When caregivers are not well, deterioration in the quality and quantity of patient care may occur. The research has indicated that nurses’ workloads and schedules can pose problems for addressing the issues mentioned above (Roberts & Grubb, 2014). This paper provides an intervention defining whether the implementation of stress reduction, time management strategies, and appropriate hour schedules, or leaving the profession, is a better choice to increment patient safety and nursing satisfaction.
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The healthcare agencies will be chosen among large local hospitals to select at least one hundred nurses willing to participate. To be eligible for the study, nurses would have to be 21 years of age or older and work in oncology, general surgical, intensive care unit (ICU), and orthopedic wards. The participants would have to be knowledgeable about the phenomena under study, have at least six months of working experience, and be willing and able to transfer experience.
The present study would use a quantitative approach through the pretest-posttest randomized controlled trial method. The web-based breath: Stress Management for Nurses program would be tested. As claimed, this program provides nurses with the tools and information they need to manage stressors influencing their work-life (Hersch et al., 2016). Given that the study will be aimed at health professionals, nursing interventions are irrelevant to the chosen topic.
The selected evidence-based solution, the BREATHE program, involves the use of web-based educational modules targeted at both nurses and managers. During this course, nurses study the basics of stress assessment, personal stressors, stress management tools, threats of negative coping, and seeking counseling services (Hersch et al., 2016). The comparative analysis of pre-and post-intervention stress scores in 104 people supports the program’s effectiveness (Hersch et al., 2016).
Long shifts negatively affect the care that patients receive, thus promoting their dissatisfaction (Khademi, Mohammadi, & Vanaki, 2015). Using the length of individual nurse shifts, the effects of different shift category proportions on each patient outcome will be studied. The participants would be randomly assigned to either a wait-list control group or the experimental group (receiving access to the BREATHE program). The experimental group would also be asked to arrive early to plan their work and prioritize their activities. Upon completion of the study, all participants would be given post-test questionnaires and access to the BREATHE program.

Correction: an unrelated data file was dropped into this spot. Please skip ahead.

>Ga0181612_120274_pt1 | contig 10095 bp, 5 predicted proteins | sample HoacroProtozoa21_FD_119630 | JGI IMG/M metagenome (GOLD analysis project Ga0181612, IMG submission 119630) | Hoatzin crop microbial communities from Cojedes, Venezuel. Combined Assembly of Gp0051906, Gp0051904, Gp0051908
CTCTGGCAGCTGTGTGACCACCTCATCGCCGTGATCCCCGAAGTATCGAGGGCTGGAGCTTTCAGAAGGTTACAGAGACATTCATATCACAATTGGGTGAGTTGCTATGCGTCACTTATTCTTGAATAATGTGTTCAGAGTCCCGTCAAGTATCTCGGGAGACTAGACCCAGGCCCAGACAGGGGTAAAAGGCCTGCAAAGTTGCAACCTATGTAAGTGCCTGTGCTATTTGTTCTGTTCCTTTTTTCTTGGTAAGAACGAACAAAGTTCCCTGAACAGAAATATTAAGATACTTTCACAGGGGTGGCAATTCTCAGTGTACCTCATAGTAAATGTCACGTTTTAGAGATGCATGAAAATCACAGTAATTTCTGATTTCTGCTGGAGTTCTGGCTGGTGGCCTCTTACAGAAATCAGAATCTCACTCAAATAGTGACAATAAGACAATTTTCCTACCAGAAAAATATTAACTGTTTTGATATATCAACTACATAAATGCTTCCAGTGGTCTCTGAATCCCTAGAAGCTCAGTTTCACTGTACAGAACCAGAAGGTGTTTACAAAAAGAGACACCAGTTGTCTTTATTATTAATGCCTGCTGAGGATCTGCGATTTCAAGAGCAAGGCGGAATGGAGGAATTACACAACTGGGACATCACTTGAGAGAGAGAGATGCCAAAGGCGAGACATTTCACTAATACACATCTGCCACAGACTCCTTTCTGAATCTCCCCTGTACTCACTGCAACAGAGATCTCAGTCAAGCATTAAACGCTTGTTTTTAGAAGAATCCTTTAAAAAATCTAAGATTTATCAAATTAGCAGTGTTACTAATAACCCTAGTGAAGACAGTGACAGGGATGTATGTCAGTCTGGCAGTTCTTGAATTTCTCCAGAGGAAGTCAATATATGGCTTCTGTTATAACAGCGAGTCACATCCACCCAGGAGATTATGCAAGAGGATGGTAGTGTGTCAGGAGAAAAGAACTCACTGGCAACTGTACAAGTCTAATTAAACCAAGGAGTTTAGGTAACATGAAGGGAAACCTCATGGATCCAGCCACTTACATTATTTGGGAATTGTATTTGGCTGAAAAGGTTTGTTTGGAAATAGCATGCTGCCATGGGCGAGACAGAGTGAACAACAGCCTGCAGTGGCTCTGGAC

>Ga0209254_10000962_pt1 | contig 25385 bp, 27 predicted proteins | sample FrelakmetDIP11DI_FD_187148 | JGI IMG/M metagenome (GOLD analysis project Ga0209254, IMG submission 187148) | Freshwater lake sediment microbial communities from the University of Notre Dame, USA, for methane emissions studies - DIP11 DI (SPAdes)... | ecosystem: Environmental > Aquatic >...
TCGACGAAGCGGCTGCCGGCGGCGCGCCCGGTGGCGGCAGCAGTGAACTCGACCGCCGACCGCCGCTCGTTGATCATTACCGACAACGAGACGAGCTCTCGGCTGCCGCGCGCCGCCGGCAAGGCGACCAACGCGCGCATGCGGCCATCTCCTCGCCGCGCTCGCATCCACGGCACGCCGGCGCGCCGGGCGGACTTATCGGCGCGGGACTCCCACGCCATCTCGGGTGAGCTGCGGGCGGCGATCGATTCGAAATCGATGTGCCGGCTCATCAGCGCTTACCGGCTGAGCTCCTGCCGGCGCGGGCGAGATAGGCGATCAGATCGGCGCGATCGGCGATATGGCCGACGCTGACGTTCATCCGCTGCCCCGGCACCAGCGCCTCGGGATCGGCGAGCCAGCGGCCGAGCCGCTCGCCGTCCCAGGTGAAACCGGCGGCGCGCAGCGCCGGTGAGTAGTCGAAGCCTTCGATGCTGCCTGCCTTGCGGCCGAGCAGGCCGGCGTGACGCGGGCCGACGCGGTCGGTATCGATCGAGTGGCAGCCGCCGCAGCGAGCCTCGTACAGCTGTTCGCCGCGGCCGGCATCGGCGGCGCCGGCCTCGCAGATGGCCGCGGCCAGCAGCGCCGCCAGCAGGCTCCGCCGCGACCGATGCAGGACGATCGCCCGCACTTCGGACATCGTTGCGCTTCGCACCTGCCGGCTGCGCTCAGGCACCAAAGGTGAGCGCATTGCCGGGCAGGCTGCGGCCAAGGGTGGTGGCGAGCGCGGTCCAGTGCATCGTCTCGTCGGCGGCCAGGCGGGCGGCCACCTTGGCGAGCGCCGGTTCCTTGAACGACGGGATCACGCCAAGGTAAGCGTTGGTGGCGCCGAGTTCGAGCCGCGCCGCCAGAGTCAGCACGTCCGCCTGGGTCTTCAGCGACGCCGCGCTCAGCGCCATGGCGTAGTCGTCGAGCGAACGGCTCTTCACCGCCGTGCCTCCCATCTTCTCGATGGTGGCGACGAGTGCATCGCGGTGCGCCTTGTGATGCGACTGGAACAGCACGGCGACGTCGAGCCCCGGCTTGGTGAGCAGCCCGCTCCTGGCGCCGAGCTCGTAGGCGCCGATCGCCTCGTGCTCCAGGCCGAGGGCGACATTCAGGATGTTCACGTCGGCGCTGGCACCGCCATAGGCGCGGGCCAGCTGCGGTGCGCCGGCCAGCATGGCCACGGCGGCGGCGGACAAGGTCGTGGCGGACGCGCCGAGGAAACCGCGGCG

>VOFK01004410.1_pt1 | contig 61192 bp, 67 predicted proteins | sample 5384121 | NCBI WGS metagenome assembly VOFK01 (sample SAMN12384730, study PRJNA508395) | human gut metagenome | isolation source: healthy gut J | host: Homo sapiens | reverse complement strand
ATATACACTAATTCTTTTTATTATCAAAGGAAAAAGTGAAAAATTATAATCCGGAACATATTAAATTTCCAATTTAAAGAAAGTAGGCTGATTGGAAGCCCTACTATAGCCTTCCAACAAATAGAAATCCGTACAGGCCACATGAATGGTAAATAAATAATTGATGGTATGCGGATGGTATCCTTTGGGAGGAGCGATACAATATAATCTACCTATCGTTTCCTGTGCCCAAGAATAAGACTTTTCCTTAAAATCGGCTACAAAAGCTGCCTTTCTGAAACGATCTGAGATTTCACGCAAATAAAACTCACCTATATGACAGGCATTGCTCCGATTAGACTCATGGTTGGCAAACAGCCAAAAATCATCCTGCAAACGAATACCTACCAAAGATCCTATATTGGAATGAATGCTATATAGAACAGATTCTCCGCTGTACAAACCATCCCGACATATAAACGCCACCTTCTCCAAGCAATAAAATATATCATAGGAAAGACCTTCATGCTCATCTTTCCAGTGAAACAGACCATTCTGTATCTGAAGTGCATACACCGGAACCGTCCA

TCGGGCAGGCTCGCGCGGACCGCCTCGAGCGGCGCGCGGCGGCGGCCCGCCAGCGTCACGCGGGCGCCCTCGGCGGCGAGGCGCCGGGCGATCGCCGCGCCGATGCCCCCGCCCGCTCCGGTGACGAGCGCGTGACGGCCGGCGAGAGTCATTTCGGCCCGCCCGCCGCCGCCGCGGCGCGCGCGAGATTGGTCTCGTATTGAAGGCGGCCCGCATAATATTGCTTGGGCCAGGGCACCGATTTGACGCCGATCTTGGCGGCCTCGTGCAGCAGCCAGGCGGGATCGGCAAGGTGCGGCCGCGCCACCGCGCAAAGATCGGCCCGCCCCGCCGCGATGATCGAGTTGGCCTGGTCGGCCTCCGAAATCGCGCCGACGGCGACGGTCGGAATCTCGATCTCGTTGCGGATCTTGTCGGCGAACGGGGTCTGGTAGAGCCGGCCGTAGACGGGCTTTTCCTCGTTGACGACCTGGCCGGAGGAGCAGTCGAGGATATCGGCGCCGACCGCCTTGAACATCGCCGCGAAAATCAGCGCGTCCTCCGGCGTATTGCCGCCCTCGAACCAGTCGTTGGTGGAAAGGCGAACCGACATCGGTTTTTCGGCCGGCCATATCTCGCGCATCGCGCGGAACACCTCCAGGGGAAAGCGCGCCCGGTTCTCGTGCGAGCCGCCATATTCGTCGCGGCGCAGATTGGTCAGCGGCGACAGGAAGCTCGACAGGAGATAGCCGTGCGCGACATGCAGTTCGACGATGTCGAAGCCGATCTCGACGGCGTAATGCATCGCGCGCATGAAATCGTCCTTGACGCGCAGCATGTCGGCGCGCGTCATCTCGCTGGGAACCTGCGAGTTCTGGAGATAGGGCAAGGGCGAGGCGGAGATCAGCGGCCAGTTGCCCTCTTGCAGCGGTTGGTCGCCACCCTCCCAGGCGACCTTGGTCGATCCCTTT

Research indicates that nursing staff working in neonatal care has not been extensively studied (Tomazoni, Kuerten Rocha, de Souza, Anders, & Correia de Malfussi, 2014). In this connection, the results obtained from the present study would be compared to those assessing how stress reduction and time management strategies, as well as appropriate hour schedules, influence patient safety culture at neonatal intensive care units. It would allow hypothesizing if findings were generalizable and exclude potential bias, as well as determine potential strengths and limitations of the study.
The present study would hypothesize that participants receiving the BREATHE program would experience greater reductions in stress-related to nursing. The results are expected to be extremely relevant to both nursing practice and the quality of patient care. Nurses will be aware of stress reduction techniques to be used at the workplace, and this knowledge will enable them to minimize the frequency of mistakes in nursing practice. Upon this condition, fewer nursing errors will immediately increase patient satisfaction rates in the healthcare agency, indicating improvements in inpatient care (Nayak, 2018). The results obtained would allow further hypothesizing whether the implementation of the strategies mentioned above is a better choice than leaving the profession to increment patient safety and nursing satisfaction.
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The experimental group would be given individual access to the BREATHE program for a three-month test period. However, the experimental group would receive reminders to use the program both at work and at home. In contrast, the wait-list control group would only receive information about when the posttest questionnaire would be available.
Hersch, R.K., Cook, R.F., Deitz, D.K., Kaplan, S., Hughes, D., Friesen, M.A., & Vezina, M. (2016). Reducing nurses’ stress: A randomized controlled trial of a web-based stress management program for nurses. Applied Nursing Research, 32, 18-25.
Khademi, M., Mohammadi, E., & Vanaki, Z. (2015). Resources-tasks imbalance: Experiences of nurses from factors influencing workload to increase. Iranian Journal of Nursing and Midwifery Research, 20(4), 476-483.
Nayak, S.G. (20178). Time management in nursing – an hour of need. International Journal of Caring Sciences, 11(3), 1997-2000.
Roberts, R.K., & Grubb, P.L. (2014). The consequences of nursing stress and need for integrated solutions. Rehabilitation Nursing, 39(2), 62-69.
Tomazoni, A., Kuerten Rocha, P., de Souza, S., Anders, J.C., & Correia de Malfussi, H.F. (2014). Patient safety culture at neonatal intensive care units: Perspective of the nursing and medical team. Revista Latino-Americana de Enfermagem, 22(5), 755-763.